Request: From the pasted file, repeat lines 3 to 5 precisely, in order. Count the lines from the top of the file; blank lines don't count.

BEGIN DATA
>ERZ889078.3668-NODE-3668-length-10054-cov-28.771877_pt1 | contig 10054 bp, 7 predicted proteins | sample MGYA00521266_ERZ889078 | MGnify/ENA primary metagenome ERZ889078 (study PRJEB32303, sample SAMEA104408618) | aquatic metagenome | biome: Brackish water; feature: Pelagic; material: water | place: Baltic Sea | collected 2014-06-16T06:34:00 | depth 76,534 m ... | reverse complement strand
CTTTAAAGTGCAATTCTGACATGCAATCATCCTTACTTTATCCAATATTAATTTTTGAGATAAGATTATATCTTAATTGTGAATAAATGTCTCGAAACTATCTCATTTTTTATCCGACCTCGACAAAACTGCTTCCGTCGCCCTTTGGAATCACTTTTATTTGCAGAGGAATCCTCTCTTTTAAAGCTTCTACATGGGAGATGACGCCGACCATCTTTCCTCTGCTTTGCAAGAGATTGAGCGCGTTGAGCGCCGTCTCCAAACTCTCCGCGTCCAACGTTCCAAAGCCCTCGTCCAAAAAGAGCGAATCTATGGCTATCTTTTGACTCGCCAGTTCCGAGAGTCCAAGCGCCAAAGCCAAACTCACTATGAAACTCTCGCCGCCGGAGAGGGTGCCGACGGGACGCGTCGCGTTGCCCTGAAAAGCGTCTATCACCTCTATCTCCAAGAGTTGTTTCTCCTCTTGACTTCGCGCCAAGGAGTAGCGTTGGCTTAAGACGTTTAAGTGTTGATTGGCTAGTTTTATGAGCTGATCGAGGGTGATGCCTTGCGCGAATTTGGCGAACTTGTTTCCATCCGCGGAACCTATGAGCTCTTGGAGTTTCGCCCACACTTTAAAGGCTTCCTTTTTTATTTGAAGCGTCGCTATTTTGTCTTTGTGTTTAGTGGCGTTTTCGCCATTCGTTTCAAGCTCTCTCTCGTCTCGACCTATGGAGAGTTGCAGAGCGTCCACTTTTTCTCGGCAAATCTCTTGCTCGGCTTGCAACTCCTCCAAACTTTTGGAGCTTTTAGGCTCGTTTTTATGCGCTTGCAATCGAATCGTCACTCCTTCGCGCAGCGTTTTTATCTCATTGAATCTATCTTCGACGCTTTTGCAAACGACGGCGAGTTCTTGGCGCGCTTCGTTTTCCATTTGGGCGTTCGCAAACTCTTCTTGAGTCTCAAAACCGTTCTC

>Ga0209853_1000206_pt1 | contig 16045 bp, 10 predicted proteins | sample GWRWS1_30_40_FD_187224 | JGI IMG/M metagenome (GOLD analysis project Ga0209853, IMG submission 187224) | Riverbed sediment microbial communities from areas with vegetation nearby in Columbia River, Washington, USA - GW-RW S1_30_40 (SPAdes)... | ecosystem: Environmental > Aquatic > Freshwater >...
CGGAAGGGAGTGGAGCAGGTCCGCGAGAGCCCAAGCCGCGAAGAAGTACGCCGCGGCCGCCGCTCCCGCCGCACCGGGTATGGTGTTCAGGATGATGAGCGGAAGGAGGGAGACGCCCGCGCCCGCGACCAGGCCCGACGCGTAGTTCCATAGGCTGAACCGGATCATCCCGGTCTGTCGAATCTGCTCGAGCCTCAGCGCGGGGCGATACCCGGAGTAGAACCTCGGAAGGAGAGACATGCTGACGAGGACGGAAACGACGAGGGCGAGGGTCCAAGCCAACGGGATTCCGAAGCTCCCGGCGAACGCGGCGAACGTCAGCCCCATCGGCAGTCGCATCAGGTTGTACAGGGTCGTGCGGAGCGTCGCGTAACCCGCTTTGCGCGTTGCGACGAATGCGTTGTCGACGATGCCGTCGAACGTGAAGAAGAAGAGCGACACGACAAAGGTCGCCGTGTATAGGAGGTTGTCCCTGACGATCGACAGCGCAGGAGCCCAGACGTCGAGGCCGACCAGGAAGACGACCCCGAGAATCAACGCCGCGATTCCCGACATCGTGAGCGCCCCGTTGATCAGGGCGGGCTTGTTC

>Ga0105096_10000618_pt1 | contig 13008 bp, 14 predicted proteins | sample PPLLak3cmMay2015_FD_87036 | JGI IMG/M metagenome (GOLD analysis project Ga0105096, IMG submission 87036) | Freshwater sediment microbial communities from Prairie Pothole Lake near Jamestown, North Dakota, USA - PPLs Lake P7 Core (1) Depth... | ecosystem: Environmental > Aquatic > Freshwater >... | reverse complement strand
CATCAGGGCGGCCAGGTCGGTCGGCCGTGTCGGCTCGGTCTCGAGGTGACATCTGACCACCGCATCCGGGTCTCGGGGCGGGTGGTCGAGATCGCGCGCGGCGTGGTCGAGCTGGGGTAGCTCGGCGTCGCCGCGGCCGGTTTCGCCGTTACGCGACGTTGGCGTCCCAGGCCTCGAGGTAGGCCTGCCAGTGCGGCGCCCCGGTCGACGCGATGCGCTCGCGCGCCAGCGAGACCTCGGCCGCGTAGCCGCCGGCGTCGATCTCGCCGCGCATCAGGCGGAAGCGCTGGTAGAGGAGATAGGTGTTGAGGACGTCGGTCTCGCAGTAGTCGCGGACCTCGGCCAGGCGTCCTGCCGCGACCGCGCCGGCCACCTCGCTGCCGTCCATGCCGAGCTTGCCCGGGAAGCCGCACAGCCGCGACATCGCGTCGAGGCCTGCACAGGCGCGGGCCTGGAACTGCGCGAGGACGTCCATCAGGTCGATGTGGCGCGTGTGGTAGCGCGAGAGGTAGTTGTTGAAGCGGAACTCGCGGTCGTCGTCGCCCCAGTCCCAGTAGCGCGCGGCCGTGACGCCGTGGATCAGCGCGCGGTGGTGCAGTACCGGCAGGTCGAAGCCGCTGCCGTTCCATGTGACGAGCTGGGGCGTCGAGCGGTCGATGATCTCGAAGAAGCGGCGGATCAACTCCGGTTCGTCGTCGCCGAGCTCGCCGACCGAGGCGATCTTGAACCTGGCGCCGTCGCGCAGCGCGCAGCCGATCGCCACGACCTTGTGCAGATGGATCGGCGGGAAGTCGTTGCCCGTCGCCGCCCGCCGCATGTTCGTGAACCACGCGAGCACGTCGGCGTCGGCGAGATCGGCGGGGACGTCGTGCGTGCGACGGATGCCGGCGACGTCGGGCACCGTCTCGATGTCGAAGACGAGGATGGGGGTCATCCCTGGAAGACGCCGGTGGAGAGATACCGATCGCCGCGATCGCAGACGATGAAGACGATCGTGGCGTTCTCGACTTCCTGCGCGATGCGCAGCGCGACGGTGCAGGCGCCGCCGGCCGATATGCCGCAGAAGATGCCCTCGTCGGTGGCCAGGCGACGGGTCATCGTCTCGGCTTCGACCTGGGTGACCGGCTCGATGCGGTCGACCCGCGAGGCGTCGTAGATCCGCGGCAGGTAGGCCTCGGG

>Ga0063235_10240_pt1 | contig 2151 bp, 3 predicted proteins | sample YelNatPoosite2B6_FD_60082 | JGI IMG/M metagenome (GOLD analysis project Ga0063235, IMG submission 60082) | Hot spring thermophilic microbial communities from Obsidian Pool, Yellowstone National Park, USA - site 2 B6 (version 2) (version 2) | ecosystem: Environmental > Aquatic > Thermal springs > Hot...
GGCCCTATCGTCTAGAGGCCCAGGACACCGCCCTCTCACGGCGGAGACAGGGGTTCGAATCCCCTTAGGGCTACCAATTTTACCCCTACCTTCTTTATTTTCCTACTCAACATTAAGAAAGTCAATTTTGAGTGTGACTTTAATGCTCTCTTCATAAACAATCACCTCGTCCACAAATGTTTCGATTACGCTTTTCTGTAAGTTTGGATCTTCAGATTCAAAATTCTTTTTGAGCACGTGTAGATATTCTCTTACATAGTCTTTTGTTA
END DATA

>Ga0209853_1000206_pt1 | contig 16045 bp, 10 predicted proteins | sample GWRWS1_30_40_FD_187224 | JGI IMG/M metagenome (GOLD analysis project Ga0209853, IMG submission 187224) | Riverbed sediment microbial communities from areas with vegetation nearby in Columbia River, Washington, USA - GW-RW S1_30_40 (SPAdes)... | ecosystem: Environmental > Aquatic > Freshwater >...
CGGAAGGGAGTGGAGCAGGTCCGCGAGAGCCCAAGCCGCGAAGAAGTACGCCGCGGCCGCCGCTCCCGCCGCACCGGGTATGGTGTTCAGGATGATGAGCGGAAGGAGGGAGACGCCCGCGCCCGCGACCAGGCCCGACGCGTAGTTCCATAGGCTGAACCGGATCATCCCGGTCTGTCGAATCTGCTCGAGCCTCAGCGCGGGGCGATACCCGGAGTAGAACCTCGGAAGGAGAGACATGCTGACGAGGACGGAAACGACGAGGGCGAGGGTCCAAGCCAACGGGATTCCGAAGCTCCCGGCGAACGCGGCGAACGTCAGCCCCATCGGCAGTCGCATCAGGTTGTACAGGGTCGTGCGGAGCGTCGCGTAACCCGCTTTGCGCGTTGCGACGAATGCGTTGTCGACGATGCCGTCGAACGTGAAGAAGAAGAGCGACACGACAAAGGTCGCCGTGTATAGGAGGTTGTCCCTGACGATCGACAGCGCAGGAGCCCAGACGTCGAGGCCGACCAGGAAGACGACCCCGAGAATCAACGCCGCGATTCCCGACATCGTGAGCGCCCCGTTGATCAGGGCGGGCTTGTTC

>Ga0105096_10000618_pt1 | contig 13008 bp, 14 predicted proteins | sample PPLLak3cmMay2015_FD_87036 | JGI IMG/M metagenome (GOLD analysis project Ga0105096, IMG submission 87036) | Freshwater sediment microbial communities from Prairie Pothole Lake near Jamestown, North Dakota, USA - PPLs Lake P7 Core (1) Depth... | ecosystem: Environmental > Aquatic > Freshwater >... | reverse complement strand